You are here
A Showcase for BME Design
October 24, 2018
Student designs take center stage at the BME biannual event
If you want to see what it takes to be a biomedical engineering student at Duke University, the BME Design Symposium is a great place to start. Held at the end of every fall and spring semester, the event gives students a chance to present their final design projects to fellow students and BME faculty. With past projects including an interactive laundry assistant, the cost-effective development of a useful microbe, and a sensitive diagnostic tool for HIV, attendees are able to see the range of innovative student-led projects being developed in Duke BME.
“The event grows every year, and it gives stu-dents a chance to let their work shine,” says Kevin Caves, who leads numerous Duke BME design courses, including the groundbreaking Devices for People with Disabilities. “It’s always impressive to see what our students can accomplish over the course of a semester.”
During the design symposium, faculty and students are encouraged to peruse the projects and watch demonstrations, with select BME faculty acting as judges to vote on the top designs. The most popular designs can earn metaphorical startup funds using “Tosh Bucks”––fake bills decorated with the face of BME chair Ashutosh Chilkoti––through the People’s Choice competition, and there’s a more formal judging competition awarding prizes as well.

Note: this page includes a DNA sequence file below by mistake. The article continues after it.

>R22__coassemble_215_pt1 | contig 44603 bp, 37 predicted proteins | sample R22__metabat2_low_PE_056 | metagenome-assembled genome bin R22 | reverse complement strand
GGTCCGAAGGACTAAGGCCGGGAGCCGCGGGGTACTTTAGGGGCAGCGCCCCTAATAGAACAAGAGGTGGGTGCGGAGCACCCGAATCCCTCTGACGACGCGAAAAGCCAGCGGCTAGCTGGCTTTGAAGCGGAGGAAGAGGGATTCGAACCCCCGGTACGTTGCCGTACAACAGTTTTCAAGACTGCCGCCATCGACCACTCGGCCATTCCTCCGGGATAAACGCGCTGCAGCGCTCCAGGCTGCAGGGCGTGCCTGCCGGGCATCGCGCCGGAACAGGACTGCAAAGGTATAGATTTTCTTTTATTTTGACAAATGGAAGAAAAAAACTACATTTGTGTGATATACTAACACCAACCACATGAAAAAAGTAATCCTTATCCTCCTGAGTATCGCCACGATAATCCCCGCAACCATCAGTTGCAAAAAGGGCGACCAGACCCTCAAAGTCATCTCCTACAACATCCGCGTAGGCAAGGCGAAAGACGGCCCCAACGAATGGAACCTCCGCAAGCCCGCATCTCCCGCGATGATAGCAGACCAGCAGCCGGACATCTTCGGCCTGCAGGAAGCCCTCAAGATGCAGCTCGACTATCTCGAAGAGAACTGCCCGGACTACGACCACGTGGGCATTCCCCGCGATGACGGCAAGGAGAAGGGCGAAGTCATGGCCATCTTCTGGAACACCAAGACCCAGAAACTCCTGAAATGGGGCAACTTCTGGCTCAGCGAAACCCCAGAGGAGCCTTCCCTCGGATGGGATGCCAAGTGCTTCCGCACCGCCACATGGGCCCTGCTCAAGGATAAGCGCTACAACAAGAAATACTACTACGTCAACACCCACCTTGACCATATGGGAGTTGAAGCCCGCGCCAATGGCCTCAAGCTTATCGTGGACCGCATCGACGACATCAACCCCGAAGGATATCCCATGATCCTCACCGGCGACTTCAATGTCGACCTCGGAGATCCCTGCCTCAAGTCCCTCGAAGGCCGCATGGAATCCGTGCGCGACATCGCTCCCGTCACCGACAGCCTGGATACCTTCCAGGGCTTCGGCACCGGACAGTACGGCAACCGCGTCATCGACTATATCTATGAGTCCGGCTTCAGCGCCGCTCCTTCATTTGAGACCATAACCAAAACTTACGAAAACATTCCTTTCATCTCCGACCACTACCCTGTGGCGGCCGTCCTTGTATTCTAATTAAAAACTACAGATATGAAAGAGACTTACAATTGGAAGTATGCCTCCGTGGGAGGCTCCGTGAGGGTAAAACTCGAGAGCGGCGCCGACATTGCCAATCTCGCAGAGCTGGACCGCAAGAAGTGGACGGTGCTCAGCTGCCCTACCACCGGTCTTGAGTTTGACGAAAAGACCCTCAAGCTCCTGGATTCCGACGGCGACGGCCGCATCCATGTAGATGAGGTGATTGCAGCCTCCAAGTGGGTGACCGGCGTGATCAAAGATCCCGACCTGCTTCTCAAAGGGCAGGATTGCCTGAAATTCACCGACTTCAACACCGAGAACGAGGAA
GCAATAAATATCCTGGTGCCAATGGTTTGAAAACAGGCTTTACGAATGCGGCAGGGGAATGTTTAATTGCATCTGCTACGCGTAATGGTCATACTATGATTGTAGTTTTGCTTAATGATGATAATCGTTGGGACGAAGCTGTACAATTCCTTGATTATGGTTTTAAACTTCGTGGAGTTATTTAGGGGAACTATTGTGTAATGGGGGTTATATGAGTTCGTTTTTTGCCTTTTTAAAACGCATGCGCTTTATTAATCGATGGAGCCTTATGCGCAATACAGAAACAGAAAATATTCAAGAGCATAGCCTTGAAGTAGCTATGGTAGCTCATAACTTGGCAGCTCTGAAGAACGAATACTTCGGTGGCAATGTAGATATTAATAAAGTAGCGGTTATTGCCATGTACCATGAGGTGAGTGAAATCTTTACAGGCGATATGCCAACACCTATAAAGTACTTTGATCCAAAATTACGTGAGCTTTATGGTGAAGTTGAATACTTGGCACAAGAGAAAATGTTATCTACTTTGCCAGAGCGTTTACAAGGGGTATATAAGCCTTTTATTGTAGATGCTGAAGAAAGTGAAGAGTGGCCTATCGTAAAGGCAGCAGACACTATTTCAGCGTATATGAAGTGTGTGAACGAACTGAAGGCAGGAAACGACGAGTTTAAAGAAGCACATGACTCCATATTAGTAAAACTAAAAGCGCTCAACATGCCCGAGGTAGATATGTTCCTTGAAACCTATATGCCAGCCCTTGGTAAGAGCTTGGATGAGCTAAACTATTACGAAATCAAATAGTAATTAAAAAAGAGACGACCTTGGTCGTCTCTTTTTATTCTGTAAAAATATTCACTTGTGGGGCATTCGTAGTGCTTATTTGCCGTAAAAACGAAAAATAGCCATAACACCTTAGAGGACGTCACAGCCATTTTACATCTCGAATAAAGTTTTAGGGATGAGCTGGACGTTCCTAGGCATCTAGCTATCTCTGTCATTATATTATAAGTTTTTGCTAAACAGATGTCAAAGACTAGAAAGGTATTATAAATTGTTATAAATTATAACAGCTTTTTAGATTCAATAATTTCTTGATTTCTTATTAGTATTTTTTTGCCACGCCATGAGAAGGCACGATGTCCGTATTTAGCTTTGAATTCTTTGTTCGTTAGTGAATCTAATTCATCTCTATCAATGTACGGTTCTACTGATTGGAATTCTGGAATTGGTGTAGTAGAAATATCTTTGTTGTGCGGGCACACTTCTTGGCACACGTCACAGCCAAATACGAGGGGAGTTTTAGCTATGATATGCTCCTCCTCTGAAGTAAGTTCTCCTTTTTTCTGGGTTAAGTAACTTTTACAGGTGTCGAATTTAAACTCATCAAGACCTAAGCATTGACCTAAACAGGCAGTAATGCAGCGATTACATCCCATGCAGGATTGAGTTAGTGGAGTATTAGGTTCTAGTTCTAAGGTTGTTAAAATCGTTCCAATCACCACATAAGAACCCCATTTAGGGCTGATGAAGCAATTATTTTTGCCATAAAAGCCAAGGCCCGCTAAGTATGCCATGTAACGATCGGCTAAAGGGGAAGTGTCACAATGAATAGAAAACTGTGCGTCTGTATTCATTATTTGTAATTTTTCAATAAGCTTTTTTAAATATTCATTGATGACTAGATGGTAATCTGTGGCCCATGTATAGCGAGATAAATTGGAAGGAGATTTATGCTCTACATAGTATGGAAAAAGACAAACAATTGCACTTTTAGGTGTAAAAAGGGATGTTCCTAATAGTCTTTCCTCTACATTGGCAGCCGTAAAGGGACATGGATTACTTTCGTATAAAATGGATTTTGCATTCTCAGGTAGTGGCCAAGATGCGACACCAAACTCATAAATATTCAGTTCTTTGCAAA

The BME Design Symposium features work from a multitude of design courses, including Medical Device Design, Biomechanics and Vehicle Safety Engineering, Biophotonics Instrumentation, Devices for People with Disabilities, Design for the Developing World, Amps and Implant Devices, Clinical Design, and Metabolic Networks and Design. By working with faculty with diverse research, students have an opportunity to pursue projects tailored to their own interests.
“A huge component of Duke BME is an emphasis on creating practical solutions to problems that doctors and researchers face, and it’s always fun to see the final results of our hard work at the BME Design Symposium,” says Karen Xu, a recent BME graduate. “Duke BME has given me a huge appreciation for what engineering can do for medicine, and that’s something I’m going to bring with me in my future career.”
“Our design courses give students practical experience they can benefit from when they graduate and go into careers in industry or further into academia,” says Elizabeth Bucholz, associate director of undergraduate studies for BME and the event’s organizer. “In engineering it’s not surprising when a design doesn’t work the first time, but our students have shown that they have the skills to make these innovative designs come to life.”